Page  270 ï~~A Flexible Real-Time Software Synthesis System Roger B. Dannenberg and Eli Brandt Carnegie Mellon University Pittsburgh, PA 15213 USA {dannenberg, eli}@cs. cmu. edu ABSTRACT: Aura is a new sound synthesis system designed for portability and flexibility. Aura is designed to be used with W, a real-time object system. W provides asynchronous, priority-based scheduling, supporting a mix of control, signal, and user interface processing. Important features of Aura are its design for efficient synthesis, dynamic instantiation, and synthesis reconfiguration. 1. Introduction Software sound synthesis offers many benefits, including the flexibility to use a variety of algorithms, integration with control software and computer interfaces, and compact, portable hardware in the form of laptop computers. At present, software synthesis is limited by processor speed (and in many systems poor real-time operating system behavior and noisy audio interfaces). Faster machines, improvements in operating systems, and digital audio interfaces can solve all these problems. Announcements of various commercial software synthesis systems in the press indicate that we have moved from the realm of potential to reality. We are interested in using software synthesis for realtime experimental music performance. To this end, we have designed, prototyped, and are implementing Aura, a complete software synthesis and control system. Our goal has several implications for our design, so we will describe some of our requirements before describing the design. 1.1. Requirements Software portability is crucial to our work. We want to amortize our effort over at least a few generations of hardware and operating system changes. Systems such as the CMU Midi Toolkit and Csound illustrate the long life typical of comparable software systems. Furthermore, it is very uncertain what hardware/OS combination will deliver the performance we are looking for. Therefore, we must have the flexibility to run on different operating systems. In addition to raw computing speed required for sound synthesis, we are interested in systems that respond with low latency (requiring real-time support from the operating system) and systems that provide high performance computer graphics rendering for animation in multimedia performances. [Dannenberg 93] This requires hardware support and the availability of device drivers. Flexibility is one of the main attractions of software synthesis, so our goal is not so much to build a specific synthesis engine (as in some commercial ventures) but to build a flexible platform or architecture that can be readily modified or extended to meet the needs of research and'composition. 2. Design Decisions High Level Languages lead to more readable, but sometimes less efficient code than assembler. Given the special nature of digital signal processing, we imagine that special-purpose code generators could also do a better job than general purpose compilers. However, in keeping with our requirements, we restrict ourselves to the use of a compiler (C++) to insure portability across different machine types. Without this portability, one could argue that a better approach would be to use DSP chips. We use floating point computation throughout. On some current architectures, integer operations would be faster, but the trend is toward machines that are optimized for fast floating point computation. Also, considering the goal of flexibility, we believe that floating point is the only reasonable choice. Dynamic Instantiation: software synthesis languages going back to Music V have created instances of instruments, but this can be a problem for real-time systems. Dynamic instantiation of new instruments means that the computation load can grow to exceed the real-time capacity of the CPU. In our experience, dynamic instantiation is a very powerful mechanism worth having. Often, relatively simple mechanisms (similar to those used in commercial synthesizers) can be used to limit the number of instances. Asynchronous control: One of the great promises of software synthesis is tight integration between synthesis and control, so we designed our system to support control as well as signal processing. Our experience with MIDI control systems [Dannenberg 93] indicates that control can take substantial amounts of computation, and this has important implications for the architecture. Software synthesis systems have traditionally used synchronous control in which control information is computed between each block of audio samples. The problem with this scheme is that long-running control computations can delay audio computation, causing buffer overflow and a corresponding pop on the output. Although asynchronous software is more complex, it has the advantage that sound synthesis can proceed without waiting for control computation. If a control computation runs too long, it is preempted to Dannenberg & Brandt 270 ICMC Proceedings 1.996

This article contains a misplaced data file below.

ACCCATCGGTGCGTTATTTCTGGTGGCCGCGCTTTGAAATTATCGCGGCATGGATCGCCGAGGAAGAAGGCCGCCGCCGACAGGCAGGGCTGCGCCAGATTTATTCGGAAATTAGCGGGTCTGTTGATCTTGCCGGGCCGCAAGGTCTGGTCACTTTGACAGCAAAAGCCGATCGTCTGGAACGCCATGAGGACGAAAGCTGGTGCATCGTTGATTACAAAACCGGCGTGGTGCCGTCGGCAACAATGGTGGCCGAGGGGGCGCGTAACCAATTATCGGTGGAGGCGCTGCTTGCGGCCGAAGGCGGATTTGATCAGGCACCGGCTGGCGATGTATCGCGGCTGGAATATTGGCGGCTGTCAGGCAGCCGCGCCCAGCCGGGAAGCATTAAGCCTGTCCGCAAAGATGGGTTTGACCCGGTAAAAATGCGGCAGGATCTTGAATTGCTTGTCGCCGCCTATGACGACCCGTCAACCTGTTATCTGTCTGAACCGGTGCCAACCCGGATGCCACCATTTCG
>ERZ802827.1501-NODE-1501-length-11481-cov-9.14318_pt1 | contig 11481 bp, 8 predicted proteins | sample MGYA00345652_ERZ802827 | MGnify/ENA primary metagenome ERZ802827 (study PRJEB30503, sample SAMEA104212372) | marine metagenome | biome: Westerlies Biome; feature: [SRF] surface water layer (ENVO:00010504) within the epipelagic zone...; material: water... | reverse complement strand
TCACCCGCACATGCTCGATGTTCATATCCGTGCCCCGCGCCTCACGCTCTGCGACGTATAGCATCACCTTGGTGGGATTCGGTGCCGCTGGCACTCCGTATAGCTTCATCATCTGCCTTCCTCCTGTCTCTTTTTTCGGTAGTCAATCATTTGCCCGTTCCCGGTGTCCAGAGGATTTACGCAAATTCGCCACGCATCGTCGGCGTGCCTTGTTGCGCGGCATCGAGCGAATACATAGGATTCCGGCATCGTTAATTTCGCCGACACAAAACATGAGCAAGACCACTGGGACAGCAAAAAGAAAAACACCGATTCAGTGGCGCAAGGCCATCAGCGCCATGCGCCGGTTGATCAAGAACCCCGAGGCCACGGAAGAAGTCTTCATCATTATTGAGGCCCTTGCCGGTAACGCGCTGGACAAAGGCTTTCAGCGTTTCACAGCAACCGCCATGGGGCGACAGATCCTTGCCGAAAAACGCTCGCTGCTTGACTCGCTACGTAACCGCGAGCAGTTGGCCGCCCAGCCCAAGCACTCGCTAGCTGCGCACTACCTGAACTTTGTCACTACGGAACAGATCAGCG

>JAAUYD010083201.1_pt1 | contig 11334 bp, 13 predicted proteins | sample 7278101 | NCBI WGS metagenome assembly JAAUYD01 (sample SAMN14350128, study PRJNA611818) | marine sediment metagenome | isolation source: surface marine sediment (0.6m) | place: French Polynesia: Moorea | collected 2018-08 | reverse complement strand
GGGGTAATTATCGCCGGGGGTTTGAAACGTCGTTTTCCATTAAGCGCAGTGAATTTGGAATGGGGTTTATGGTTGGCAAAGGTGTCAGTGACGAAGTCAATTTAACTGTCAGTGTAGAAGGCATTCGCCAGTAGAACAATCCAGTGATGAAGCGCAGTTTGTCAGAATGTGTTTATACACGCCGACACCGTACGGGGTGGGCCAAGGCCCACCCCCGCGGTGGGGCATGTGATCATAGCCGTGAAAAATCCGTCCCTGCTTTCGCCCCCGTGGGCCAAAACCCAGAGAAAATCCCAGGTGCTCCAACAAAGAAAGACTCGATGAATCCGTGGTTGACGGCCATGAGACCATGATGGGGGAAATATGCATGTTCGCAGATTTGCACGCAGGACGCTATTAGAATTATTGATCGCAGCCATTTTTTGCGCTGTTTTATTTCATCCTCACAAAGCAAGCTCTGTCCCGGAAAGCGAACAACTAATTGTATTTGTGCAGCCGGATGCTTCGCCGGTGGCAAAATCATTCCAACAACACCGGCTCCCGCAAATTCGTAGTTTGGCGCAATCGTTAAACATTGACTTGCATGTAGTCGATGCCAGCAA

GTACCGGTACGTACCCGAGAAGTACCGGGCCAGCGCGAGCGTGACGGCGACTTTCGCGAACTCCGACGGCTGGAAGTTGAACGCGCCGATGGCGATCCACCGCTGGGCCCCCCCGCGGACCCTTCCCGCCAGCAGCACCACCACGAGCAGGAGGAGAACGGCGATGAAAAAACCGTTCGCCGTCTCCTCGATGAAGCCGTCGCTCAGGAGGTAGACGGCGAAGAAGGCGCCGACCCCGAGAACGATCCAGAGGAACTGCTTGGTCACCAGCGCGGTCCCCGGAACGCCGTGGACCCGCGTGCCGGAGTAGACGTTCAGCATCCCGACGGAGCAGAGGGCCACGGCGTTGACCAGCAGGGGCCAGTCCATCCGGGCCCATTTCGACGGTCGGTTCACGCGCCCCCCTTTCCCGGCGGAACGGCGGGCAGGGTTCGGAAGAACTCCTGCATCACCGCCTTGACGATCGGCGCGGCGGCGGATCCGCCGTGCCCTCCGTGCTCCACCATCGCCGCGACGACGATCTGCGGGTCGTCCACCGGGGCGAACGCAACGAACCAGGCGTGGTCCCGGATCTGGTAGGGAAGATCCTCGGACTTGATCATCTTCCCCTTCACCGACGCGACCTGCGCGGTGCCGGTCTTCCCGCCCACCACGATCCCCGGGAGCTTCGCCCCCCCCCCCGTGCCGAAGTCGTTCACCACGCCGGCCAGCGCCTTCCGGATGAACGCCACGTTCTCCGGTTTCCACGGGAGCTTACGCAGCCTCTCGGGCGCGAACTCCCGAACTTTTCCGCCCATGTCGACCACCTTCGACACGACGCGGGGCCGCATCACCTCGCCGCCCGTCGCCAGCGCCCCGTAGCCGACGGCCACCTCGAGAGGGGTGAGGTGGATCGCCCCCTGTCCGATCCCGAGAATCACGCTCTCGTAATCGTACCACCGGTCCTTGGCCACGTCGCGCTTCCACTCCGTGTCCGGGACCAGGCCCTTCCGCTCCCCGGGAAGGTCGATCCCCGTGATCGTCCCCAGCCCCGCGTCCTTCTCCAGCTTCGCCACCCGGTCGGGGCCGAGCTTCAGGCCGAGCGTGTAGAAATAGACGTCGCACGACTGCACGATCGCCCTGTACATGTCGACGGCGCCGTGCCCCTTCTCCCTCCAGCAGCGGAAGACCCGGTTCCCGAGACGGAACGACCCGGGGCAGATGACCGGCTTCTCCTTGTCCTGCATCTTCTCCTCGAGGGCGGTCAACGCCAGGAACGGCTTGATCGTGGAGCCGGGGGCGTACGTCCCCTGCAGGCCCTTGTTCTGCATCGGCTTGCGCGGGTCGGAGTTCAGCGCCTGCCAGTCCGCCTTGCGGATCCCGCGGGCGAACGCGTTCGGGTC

Page  271 ï~~compute sound. Prior to our experience with MIDI, we might have imagined that all computation should meet real-time constraints so synchronous control would be satisfactory. However, in our experience it is very convenient to consider control to be a more "soft" real-time task subject to occasional delays of many milliseconds. With MIDI, a delayed message does not normally cause a catastrophe because MIDI devices are asynchronously coupled to their control systems. Obtaining similar behavior in an allsoftware system requires architectural support. 3. Related Work A number of commercial software synthesis systems have been implemented and/or announced in the trade press, but since the internal designs of these systems are proprietary, we cannot comment on this work here. Only a few systems have been described in the literature. Real-Time Csound [Vercoe 90] derives from the Music N languages. It uses synchronous control at the sample block rate and has uninterpolated control signals. The IMW software [Lindemann 91, Puckette 91] is more oriented toward complex interactive control. It also uses synchronous control at the sample block rate, but supports no dynamic instantiation. HTM [Freed 94] is a sound synthesis package for C programmers. It has been used in systems with asynchronous control running on multiple processors. Neither the IMW nor HTM have block-rate (i.e. control rate) signals per se, although presumably these can be added as synchronous block-rate control computations. A problem with all of these systems is that their synthesis architectures make design choices that cost anywhere from 20 to 100% in computation time [Thompson 95]. In addition, we feel that a software synthesis system can offer better support for control, timing, and dynamic reconfiguration. Other relevant systems include Cmix [Lansky 87] (a non-real-time system) and Kyma [Sdaletti 89] (which uses DSP chips for synthesis). While each of the systems mentioned offers some approach to our problems, none offers a very complete solution. 4. The Architecture Our system is based on W [Dannenberg 95], a realtime programming environment that supports multiple zones of objects that communicate via messages. Message passing is synchronous within a zone and asynchronous between zones. In W, messages generally set object attributes. Normally, we expect all audio computation to take place within a single zone (see Figure 1). Within that zone, multiple sound objects (including familiar unit generators) are connected to perform the desired signal processing operations. We considered a purer functional programming model as in Nyquist [Dannenberg 92], but the functional programming model does not seem well suited to interactive control and flexible reconfiguration. Instead, we explicitly connect objects into a graph which then obeys functional, data-flow semantics. Audio Zone Audio Audio ' uAudio Input " '" Sound Output Figure 1: An Aura configuration with MIDI and Graphical User Interface zones providing asynchronous control. Efficient signal communication is important. Given the use of W for other communication, W would be a logical choice except W is not designed for datadriven computation or shared memory communication. Therefore, we designed W with a simple mechanism for interconnecting sound objects, and we use W only to establish connections. 4.1. Interconnection Signal processing computation in Aura is demand driven, and computation takes place a block at a time, where a block is some fixed number of contiguous samples. Our intended block size is approximately 32 samples, but this number can be changed easily. Any object that processes audio is called a sound object. A sound object has zero or more sound inputs, each denoted by a name (e.g. Freq or Amp) and zero or more sound outputs denoted by an integer index. Sound objects are derived from W objects so they may also receive W messages that set various internal parameters. Figure 2 shows the connection of output 1 of object A to input I of object B. The connection is represented by two pointers in object B: one pointer is to object A and the other contains the address of the sample block through which samples are communicated. When B needs input samples, it first checks to see that A has computed samples for the current block (blocks are computed synchronously ICMC Proceedings 1996 271 Dannenberg & Brandt